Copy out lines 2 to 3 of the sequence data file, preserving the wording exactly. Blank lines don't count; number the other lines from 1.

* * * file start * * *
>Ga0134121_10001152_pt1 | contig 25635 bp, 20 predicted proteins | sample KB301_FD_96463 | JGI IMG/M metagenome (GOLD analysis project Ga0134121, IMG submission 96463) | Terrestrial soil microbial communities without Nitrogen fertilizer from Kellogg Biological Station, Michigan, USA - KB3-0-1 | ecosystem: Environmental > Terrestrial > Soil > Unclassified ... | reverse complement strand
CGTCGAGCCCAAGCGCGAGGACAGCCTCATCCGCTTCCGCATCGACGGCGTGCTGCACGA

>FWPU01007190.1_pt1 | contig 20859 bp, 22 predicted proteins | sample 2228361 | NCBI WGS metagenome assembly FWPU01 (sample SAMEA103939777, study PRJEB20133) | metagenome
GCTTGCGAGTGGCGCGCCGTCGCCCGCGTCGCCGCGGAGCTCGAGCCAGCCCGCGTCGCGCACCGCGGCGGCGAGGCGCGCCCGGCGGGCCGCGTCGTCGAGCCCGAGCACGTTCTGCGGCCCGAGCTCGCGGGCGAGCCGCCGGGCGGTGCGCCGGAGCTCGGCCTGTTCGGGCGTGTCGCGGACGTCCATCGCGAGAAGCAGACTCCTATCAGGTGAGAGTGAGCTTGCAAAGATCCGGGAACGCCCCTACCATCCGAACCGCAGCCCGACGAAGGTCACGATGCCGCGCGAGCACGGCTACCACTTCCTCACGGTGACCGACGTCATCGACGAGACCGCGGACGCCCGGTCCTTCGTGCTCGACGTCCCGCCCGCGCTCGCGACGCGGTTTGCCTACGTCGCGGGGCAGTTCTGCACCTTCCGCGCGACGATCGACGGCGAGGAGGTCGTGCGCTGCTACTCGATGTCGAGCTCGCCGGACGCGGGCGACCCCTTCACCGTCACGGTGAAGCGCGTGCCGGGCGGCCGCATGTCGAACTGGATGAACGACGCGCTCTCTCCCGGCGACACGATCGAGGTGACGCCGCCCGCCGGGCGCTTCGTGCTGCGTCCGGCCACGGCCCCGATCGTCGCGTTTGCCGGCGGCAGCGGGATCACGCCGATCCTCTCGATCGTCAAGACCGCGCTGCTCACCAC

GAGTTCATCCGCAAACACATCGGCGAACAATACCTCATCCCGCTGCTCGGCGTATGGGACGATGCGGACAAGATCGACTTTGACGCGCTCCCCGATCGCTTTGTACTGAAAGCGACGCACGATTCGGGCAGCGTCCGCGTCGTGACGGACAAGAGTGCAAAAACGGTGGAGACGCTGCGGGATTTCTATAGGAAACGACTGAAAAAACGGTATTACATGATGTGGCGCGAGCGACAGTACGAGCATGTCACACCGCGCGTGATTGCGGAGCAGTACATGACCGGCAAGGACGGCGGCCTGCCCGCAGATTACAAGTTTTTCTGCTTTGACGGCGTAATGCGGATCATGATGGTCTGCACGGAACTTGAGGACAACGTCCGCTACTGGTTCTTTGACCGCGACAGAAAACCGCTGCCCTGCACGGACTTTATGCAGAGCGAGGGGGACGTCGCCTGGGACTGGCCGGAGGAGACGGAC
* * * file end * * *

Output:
CGTCGAGCCCAAGCGCGAGGACAGCCTCATCCGCTTCCGCATCGACGGCGTGCTGCACGA

>FWPU01007190.1_pt1 | contig 20859 bp, 22 predicted proteins | sample 2228361 | NCBI WGS metagenome assembly FWPU01 (sample SAMEA103939777, study PRJEB20133) | metagenome